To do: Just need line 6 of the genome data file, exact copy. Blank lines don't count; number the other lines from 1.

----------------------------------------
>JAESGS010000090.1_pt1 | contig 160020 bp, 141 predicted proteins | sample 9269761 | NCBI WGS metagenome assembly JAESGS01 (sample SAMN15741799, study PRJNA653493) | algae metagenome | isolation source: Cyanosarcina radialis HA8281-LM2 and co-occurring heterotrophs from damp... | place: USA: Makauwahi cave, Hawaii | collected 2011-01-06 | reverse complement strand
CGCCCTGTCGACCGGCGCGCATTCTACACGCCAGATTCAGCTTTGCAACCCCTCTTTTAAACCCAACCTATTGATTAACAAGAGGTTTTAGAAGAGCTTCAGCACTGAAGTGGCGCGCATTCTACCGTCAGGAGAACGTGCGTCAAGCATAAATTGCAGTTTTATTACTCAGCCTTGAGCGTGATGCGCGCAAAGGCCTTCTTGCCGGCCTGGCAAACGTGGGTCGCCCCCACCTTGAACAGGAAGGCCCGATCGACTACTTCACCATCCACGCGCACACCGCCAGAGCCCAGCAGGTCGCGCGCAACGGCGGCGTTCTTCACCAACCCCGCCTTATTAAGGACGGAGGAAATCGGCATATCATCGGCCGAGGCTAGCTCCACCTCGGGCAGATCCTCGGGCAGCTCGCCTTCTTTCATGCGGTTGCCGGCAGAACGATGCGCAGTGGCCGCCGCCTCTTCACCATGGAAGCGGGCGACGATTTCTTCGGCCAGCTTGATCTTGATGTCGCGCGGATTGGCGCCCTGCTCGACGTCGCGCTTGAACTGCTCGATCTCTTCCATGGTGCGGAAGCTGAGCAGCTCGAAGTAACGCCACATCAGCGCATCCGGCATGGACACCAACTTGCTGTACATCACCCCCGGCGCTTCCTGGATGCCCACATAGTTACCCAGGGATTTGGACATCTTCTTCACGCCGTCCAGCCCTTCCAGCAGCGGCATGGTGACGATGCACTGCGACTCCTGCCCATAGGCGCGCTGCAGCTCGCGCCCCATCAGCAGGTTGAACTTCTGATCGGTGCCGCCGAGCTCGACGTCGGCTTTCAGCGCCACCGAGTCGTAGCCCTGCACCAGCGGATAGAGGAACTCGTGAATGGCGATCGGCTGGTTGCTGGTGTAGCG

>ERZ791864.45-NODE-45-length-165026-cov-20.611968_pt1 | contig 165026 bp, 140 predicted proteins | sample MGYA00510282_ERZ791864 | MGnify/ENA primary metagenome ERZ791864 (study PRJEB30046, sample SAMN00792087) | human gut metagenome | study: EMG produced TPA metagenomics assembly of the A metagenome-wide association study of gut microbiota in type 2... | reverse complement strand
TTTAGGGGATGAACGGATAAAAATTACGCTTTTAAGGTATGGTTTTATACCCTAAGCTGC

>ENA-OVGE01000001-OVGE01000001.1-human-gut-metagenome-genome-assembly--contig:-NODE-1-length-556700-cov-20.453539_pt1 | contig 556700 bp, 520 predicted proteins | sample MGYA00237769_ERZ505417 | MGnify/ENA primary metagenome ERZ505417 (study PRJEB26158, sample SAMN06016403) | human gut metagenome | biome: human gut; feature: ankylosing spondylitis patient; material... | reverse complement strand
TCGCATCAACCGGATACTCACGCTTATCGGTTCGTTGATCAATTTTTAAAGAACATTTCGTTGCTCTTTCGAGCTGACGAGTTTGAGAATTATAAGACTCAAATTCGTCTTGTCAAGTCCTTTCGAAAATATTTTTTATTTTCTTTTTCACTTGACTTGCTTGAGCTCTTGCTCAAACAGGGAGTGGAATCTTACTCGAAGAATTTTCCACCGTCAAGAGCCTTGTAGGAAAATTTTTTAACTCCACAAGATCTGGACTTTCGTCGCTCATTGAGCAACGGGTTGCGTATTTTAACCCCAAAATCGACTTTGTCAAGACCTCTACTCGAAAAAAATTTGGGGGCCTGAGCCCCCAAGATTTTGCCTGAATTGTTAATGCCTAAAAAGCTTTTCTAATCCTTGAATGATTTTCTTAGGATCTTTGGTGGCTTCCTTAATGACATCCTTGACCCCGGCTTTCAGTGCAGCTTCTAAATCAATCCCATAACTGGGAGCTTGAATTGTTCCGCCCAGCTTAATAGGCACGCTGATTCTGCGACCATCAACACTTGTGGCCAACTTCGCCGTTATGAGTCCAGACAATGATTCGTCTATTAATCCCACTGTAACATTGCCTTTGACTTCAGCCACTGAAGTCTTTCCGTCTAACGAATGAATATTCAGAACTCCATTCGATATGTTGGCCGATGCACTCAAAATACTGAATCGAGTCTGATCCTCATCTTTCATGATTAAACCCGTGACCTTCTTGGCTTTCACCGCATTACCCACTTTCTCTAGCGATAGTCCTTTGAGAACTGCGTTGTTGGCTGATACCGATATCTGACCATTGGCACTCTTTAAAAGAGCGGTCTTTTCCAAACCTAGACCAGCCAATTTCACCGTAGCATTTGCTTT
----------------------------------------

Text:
TCGCATCAACCGGATACTCACGCTTATCGGTTCGTTGATCAATTTTTAAAGAACATTTCGTTGCTCTTTCGAGCTGACGAGTTTGAGAATTATAAGACTCAAATTCGTCTTGTCAAGTCCTTTCGAAAATATTTTTTATTTTCTTTTTCACTTGACTTGCTTGAGCTCTTGCTCAAACAGGGAGTGGAATCTTACTCGAAGAATTTTCCACCGTCAAGAGCCTTGTAGGAAAATTTTTTAACTCCACAAGATCTGGACTTTCGTCGCTCATTGAGCAACGGGTTGCGTATTTTAACCCCAAAATCGACTTTGTCAAGACCTCTACTCGAAAAAAATTTGGGGGCCTGAGCCCCCAAGATTTTGCCTGAATTGTTAATGCCTAAAAAGCTTTTCTAATCCTTGAATGATTTTCTTAGGATCTTTGGTGGCTTCCTTAATGACATCCTTGACCCCGGCTTTCAGTGCAGCTTCTAAATCAATCCCATAACTGGGAGCTTGAATTGTTCCGCCCAGCTTAATAGGCACGCTGATTCTGCGACCATCAACACTTGTGGCCAACTTCGCCGTTATGAGTCCAGACAATGATTCGTCTATTAATCCCACTGTAACATTGCCTTTGACTTCAGCCACTGAAGTCTTTCCGTCTAACGAATGAATATTCAGAACTCCATTCGATATGTTGGCCGATGCACTCAAAATACTGAATCGAGTCTGATCCTCATCTTTCATGATTAAACCCGTGACCTTCTTGGCTTTCACCGCATTACCCACTTTCTCTAGCGATAGTCCTTTGAGAACTGCGTTGTTGGCTGATACCGATATCTGACCATTGGCACTCTTTAAAAGAGCGGTCTTTTCCAAACCTAGACCAGCCAATTTCACCGTAGCATTTGCTTT